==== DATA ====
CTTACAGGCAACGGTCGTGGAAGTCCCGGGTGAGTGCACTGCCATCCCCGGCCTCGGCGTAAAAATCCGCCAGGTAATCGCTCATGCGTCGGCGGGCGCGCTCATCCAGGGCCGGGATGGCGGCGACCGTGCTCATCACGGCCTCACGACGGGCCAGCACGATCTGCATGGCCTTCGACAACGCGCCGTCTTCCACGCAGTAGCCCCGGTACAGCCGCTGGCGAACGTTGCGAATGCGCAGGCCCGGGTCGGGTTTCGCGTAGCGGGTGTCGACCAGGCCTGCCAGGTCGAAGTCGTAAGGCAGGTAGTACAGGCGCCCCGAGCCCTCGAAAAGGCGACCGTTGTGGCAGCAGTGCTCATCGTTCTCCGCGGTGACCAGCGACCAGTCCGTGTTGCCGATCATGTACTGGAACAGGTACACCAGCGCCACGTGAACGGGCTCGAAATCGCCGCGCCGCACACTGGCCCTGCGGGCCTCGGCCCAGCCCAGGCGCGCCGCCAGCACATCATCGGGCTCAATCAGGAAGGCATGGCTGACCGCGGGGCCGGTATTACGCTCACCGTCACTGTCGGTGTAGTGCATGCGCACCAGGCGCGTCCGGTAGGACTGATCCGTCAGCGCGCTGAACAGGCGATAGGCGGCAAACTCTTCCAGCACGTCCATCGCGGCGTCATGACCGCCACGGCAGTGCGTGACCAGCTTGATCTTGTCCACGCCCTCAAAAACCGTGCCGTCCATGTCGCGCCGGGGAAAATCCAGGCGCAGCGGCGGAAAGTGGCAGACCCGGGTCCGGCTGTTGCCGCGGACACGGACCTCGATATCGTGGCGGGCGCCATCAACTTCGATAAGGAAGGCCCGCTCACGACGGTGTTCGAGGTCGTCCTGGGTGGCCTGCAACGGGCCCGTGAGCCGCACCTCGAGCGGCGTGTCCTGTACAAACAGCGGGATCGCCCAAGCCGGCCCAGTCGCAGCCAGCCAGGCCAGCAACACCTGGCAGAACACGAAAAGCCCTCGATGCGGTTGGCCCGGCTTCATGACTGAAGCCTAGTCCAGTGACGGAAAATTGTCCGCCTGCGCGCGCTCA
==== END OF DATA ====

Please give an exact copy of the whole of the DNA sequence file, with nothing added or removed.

CTTACAGGCAACGGTCGTGGAAGTCCCGGGTGAGTGCACTGCCATCCCCGGCCTCGGCGTAAAAATCCGCCAGGTAATCGCTCATGCGTCGGCGGGCGCGCTCATCCAGGGCCGGGATGGCGGCGACCGTGCTCATCACGGCCTCACGACGGGCCAGCACGATCTGCATGGCCTTCGACAACGCGCCGTCTTCCACGCAGTAGCCCCGGTACAGCCGCTGGCGAACGTTGCGAATGCGCAGGCCCGGGTCGGGTTTCGCGTAGCGGGTGTCGACCAGGCCTGCCAGGTCGAAGTCGTAAGGCAGGTAGTACAGGCGCCCCGAGCCCTCGAAAAGGCGACCGTTGTGGCAGCAGTGCTCATCGTTCTCCGCGGTGACCAGCGACCAGTCCGTGTTGCCGATCATGTACTGGAACAGGTACACCAGCGCCACGTGAACGGGCTCGAAATCGCCGCGCCGCACACTGGCCCTGCGGGCCTCGGCCCAGCCCAGGCGCGCCGCCAGCACATCATCGGGCTCAATCAGGAAGGCATGGCTGACCGCGGGGCCGGTATTACGCTCACCGTCACTGTCGGTGTAGTGCATGCGCACCAGGCGCGTCCGGTAGGACTGATCCGTCAGCGCGCTGAACAGGCGATAGGCGGCAAACTCTTCCAGCACGTCCATCGCGGCGTCATGACCGCCACGGCAGTGCGTGACCAGCTTGATCTTGTCCACGCCCTCAAAAACCGTGCCGTCCATGTCGCGCCGGGGAAAATCCAGGCGCAGCGGCGGAAAGTGGCAGACCCGGGTCCGGCTGTTGCCGCGGACACGGACCTCGATATCGTGGCGGGCGCCATCAACTTCGATAAGGAAGGCCCGCTCACGACGGTGTTCGAGGTCGTCCTGGGTGGCCTGCAACGGGCCCGTGAGCCGCACCTCGAGCGGCGTGTCCTGTACAAACAGCGGGATCGCCCAAGCCGGCCCAGTCGCAGCCAGCCAGGCCAGCAACACCTGGCAGAACACGAAAAGCCCTCGATGCGGTTGGCCCGGCTTCATGACTGAAGCCTAGTCCAGTGACGGAAAATTGTCCGCCTGCGCGCGCTCA